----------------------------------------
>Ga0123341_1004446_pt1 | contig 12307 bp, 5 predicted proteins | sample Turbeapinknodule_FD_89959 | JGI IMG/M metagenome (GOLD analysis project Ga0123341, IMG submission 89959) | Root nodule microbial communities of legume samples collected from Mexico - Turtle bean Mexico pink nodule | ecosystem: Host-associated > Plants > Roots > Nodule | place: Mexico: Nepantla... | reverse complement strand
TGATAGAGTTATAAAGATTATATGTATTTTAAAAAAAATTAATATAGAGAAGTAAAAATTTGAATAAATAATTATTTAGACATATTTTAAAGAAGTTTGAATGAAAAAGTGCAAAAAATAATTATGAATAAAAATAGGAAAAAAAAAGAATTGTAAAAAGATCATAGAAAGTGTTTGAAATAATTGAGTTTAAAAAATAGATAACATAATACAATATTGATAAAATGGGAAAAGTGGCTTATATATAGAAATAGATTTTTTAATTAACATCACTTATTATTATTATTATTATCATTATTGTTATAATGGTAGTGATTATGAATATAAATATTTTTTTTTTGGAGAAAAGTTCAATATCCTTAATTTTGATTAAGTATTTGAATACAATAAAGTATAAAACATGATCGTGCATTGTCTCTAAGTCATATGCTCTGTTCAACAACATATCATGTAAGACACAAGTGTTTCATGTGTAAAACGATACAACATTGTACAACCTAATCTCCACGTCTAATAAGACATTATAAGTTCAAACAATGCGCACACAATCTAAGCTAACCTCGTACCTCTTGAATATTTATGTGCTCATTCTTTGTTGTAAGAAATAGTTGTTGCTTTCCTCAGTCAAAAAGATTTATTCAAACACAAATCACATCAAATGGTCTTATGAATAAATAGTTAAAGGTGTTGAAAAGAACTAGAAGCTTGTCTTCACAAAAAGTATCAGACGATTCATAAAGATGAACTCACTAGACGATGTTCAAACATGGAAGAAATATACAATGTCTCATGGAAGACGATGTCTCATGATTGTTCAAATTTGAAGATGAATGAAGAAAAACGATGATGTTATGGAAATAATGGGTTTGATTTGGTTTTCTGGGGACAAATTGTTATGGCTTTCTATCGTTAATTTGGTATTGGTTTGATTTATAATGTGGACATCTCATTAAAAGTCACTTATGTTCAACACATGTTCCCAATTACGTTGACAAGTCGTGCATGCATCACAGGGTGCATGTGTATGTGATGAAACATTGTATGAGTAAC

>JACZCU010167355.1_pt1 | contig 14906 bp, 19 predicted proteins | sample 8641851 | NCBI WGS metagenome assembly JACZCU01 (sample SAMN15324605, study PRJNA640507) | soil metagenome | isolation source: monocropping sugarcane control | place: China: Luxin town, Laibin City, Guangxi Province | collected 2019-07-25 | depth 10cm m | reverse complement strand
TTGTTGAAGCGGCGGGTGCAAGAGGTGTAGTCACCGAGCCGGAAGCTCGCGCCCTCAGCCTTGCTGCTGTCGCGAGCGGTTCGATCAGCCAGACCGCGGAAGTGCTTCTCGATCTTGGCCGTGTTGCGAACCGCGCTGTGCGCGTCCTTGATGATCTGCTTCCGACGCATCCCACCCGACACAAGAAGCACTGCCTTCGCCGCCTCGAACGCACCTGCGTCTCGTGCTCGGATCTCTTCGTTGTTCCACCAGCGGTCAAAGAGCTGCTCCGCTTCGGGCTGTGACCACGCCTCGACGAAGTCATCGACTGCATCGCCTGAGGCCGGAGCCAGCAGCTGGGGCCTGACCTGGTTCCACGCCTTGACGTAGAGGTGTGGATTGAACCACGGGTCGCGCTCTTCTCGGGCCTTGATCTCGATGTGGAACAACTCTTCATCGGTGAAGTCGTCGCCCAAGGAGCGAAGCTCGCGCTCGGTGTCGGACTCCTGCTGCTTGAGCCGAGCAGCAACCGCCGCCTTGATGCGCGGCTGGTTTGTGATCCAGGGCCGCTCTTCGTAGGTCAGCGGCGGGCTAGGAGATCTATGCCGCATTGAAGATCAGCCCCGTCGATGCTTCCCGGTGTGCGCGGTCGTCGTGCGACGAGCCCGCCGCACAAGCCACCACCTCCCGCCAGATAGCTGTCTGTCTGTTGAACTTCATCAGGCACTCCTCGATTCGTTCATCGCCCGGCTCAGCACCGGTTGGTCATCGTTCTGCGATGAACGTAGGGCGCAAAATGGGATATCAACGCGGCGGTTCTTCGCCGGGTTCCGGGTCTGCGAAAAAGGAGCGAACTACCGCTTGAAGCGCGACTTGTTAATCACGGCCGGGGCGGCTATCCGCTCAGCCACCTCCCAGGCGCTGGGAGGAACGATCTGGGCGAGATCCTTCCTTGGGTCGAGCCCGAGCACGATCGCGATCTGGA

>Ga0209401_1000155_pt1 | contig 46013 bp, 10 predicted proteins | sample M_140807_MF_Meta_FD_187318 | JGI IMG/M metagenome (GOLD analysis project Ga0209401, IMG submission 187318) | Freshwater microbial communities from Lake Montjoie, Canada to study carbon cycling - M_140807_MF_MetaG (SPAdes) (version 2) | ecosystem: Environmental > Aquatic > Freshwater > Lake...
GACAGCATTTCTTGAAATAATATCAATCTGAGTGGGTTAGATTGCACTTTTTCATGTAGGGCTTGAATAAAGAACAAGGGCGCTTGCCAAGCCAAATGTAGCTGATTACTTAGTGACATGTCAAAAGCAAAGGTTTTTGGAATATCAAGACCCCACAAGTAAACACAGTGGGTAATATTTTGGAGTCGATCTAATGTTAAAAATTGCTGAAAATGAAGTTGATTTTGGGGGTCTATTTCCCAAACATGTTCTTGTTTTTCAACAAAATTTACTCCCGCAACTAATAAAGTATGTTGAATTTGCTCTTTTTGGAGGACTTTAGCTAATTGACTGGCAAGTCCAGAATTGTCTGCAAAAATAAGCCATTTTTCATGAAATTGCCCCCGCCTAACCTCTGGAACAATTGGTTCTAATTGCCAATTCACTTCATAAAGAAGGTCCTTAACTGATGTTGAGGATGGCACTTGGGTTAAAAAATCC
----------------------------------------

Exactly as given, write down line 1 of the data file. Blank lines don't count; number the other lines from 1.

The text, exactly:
>Ga0123341_1004446_pt1 | contig 12307 bp, 5 predicted proteins | sample Turbeapinknodule_FD_89959 | JGI IMG/M metagenome (GOLD analysis project Ga0123341, IMG submission 89959) | Root nodule microbial communities of legume samples collected from Mexico - Turtle bean Mexico pink nodule | ecosystem: Host-associated > Plants > Roots > Nodule | place: Mexico: Nepantla... | reverse complement strand